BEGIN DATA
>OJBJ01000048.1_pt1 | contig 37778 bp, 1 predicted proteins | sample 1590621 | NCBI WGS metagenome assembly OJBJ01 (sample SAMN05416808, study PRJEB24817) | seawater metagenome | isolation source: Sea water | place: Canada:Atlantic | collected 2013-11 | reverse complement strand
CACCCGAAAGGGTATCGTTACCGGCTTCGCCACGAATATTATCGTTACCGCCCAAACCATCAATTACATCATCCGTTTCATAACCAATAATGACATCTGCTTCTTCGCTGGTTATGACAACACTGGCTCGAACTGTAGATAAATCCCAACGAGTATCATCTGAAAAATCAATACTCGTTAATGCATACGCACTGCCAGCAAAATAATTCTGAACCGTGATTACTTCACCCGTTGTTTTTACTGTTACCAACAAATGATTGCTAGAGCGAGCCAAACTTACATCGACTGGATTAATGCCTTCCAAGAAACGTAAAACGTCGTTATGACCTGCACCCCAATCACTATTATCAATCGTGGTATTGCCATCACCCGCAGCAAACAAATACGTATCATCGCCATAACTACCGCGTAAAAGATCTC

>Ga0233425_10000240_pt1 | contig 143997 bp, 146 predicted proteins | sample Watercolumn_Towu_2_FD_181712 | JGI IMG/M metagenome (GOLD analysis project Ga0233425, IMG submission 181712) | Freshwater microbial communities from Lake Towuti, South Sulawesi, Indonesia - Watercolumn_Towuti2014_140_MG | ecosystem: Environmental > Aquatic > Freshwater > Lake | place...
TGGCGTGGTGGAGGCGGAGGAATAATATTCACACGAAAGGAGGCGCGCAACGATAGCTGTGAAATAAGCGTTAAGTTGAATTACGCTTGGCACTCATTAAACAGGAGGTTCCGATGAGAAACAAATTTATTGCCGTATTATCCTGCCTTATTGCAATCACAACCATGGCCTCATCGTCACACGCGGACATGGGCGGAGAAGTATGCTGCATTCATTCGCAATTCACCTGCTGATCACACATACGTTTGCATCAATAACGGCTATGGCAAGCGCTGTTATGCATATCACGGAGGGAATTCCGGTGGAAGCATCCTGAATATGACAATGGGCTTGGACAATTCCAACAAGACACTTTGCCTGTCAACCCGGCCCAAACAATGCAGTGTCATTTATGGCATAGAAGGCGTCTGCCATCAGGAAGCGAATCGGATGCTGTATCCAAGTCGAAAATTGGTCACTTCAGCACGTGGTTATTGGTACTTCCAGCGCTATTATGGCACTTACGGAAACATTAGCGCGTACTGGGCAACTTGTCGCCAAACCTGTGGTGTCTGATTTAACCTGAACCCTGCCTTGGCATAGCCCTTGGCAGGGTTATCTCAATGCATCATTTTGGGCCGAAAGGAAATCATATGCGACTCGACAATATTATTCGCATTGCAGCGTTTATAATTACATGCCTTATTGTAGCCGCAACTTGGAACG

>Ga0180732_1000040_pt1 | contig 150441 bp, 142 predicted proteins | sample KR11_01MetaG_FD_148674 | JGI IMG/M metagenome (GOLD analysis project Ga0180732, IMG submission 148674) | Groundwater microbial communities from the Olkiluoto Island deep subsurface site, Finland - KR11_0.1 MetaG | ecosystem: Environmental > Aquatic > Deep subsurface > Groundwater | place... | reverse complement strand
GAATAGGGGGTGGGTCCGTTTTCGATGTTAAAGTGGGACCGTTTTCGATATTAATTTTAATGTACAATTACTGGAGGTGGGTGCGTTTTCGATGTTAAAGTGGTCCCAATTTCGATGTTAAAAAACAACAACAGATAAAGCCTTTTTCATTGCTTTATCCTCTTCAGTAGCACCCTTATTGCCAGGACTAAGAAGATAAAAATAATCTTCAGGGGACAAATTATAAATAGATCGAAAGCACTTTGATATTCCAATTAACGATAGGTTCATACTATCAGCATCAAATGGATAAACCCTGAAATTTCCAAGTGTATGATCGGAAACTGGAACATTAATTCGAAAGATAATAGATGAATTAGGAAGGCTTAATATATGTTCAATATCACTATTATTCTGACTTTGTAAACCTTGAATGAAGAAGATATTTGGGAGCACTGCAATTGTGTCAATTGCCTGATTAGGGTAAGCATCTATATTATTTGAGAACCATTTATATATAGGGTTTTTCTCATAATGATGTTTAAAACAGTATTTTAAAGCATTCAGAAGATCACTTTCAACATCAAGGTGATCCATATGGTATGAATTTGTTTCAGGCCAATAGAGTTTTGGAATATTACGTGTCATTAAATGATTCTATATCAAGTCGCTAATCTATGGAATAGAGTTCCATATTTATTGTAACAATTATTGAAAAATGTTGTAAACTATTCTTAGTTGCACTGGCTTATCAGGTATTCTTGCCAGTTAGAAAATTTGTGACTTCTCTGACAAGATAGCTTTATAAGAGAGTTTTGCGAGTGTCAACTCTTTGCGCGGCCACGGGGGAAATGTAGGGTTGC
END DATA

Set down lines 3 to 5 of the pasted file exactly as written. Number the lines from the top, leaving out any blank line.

>Ga0233425_10000240_pt1 | contig 143997 bp, 146 predicted proteins | sample Watercolumn_Towu_2_FD_181712 | JGI IMG/M metagenome (GOLD analysis project Ga0233425, IMG submission 181712) | Freshwater microbial communities from Lake Towuti, South Sulawesi, Indonesia - Watercolumn_Towuti2014_140_MG | ecosystem: Environmental > Aquatic > Freshwater > Lake | place...
TGGCGTGGTGGAGGCGGAGGAATAATATTCACACGAAAGGAGGCGCGCAACGATAGCTGTGAAATAAGCGTTAAGTTGAATTACGCTTGGCACTCATTAAACAGGAGGTTCCGATGAGAAACAAATTTATTGCCGTATTATCCTGCCTTATTGCAATCACAACCATGGCCTCATCGTCACACGCGGACATGGGCGGAGAAGTATGCTGCATTCATTCGCAATTCACCTGCTGATCACACATACGTTTGCATCAATAACGGCTATGGCAAGCGCTGTTATGCATATCACGGAGGGAATTCCGGTGGAAGCATCCTGAATATGACAATGGGCTTGGACAATTCCAACAAGACACTTTGCCTGTCAACCCGGCCCAAACAATGCAGTGTCATTTATGGCATAGAAGGCGTCTGCCATCAGGAAGCGAATCGGATGCTGTATCCAAGTCGAAAATTGGTCACTTCAGCACGTGGTTATTGGTACTTCCAGCGCTATTATGGCACTTACGGAAACATTAGCGCGTACTGGGCAACTTGTCGCCAAACCTGTGGTGTCTGATTTAACCTGAACCCTGCCTTGGCATAGCCCTTGGCAGGGTTATCTCAATGCATCATTTTGGGCCGAAAGGAAATCATATGCGACTCGACAATATTATTCGCATTGCAGCGTTTATAATTACATGCCTTATTGTAGCCGCAACTTGGAACG

>Ga0180732_1000040_pt1 | contig 150441 bp, 142 predicted proteins | sample KR11_01MetaG_FD_148674 | JGI IMG/M metagenome (GOLD analysis project Ga0180732, IMG submission 148674) | Groundwater microbial communities from the Olkiluoto Island deep subsurface site, Finland - KR11_0.1 MetaG | ecosystem: Environmental > Aquatic > Deep subsurface > Groundwater | place... | reverse complement strand